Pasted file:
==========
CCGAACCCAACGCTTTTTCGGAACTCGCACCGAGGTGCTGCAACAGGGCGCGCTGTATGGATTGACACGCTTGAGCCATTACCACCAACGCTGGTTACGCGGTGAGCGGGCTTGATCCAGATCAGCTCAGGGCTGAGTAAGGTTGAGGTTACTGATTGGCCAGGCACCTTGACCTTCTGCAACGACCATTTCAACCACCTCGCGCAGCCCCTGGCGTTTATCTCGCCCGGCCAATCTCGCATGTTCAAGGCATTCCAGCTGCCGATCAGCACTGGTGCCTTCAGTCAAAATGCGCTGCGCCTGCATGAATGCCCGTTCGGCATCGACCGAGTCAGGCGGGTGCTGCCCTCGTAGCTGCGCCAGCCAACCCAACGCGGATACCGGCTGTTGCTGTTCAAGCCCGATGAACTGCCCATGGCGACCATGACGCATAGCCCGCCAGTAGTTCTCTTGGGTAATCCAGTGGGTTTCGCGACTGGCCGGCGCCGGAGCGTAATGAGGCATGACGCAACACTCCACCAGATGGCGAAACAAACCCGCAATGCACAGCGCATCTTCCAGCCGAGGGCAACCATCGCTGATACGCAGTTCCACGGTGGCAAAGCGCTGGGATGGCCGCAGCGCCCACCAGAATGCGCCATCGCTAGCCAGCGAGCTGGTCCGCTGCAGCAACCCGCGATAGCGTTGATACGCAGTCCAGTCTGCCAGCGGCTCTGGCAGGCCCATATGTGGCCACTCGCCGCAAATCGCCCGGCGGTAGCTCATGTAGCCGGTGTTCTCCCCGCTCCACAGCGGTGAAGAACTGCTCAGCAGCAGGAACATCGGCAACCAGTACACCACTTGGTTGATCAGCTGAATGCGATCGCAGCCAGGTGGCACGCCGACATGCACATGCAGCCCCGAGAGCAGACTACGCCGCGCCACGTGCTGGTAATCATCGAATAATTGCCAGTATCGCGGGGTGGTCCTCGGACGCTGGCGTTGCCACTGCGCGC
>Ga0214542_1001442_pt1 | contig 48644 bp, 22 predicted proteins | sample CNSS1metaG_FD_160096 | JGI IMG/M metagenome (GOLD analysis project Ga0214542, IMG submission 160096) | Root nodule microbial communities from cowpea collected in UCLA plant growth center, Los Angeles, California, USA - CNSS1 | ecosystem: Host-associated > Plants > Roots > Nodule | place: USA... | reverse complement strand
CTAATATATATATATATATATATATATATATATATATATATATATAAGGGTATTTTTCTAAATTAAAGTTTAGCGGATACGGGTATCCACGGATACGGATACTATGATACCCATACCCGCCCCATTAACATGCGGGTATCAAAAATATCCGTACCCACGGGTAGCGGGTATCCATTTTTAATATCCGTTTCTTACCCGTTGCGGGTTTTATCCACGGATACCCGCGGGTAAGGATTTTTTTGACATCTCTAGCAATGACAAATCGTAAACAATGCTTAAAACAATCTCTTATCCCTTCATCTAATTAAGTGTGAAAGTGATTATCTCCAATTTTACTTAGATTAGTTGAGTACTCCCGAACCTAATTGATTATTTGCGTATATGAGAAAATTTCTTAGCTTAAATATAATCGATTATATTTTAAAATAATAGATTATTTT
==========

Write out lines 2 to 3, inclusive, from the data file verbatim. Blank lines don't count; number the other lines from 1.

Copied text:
>Ga0214542_1001442_pt1 | contig 48644 bp, 22 predicted proteins | sample CNSS1metaG_FD_160096 | JGI IMG/M metagenome (GOLD analysis project Ga0214542, IMG submission 160096) | Root nodule microbial communities from cowpea collected in UCLA plant growth center, Los Angeles, California, USA - CNSS1 | ecosystem: Host-associated > Plants > Roots > Nodule | place: USA... | reverse complement strand
CTAATATATATATATATATATATATATATATATATATATATATATAAGGGTATTTTTCTAAATTAAAGTTTAGCGGATACGGGTATCCACGGATACGGATACTATGATACCCATACCCGCCCCATTAACATGCGGGTATCAAAAATATCCGTACCCACGGGTAGCGGGTATCCATTTTTAATATCCGTTTCTTACCCGTTGCGGGTTTTATCCACGGATACCCGCGGGTAAGGATTTTTTTGACATCTCTAGCAATGACAAATCGTAAACAATGCTTAAAACAATCTCTTATCCCTTCATCTAATTAAGTGTGAAAGTGATTATCTCCAATTTTACTTAGATTAGTTGAGTACTCCCGAACCTAATTGATTATTTGCGTATATGAGAAAATTTCTTAGCTTAAATATAATCGATTATATTTTAAAATAATAGATTATTTT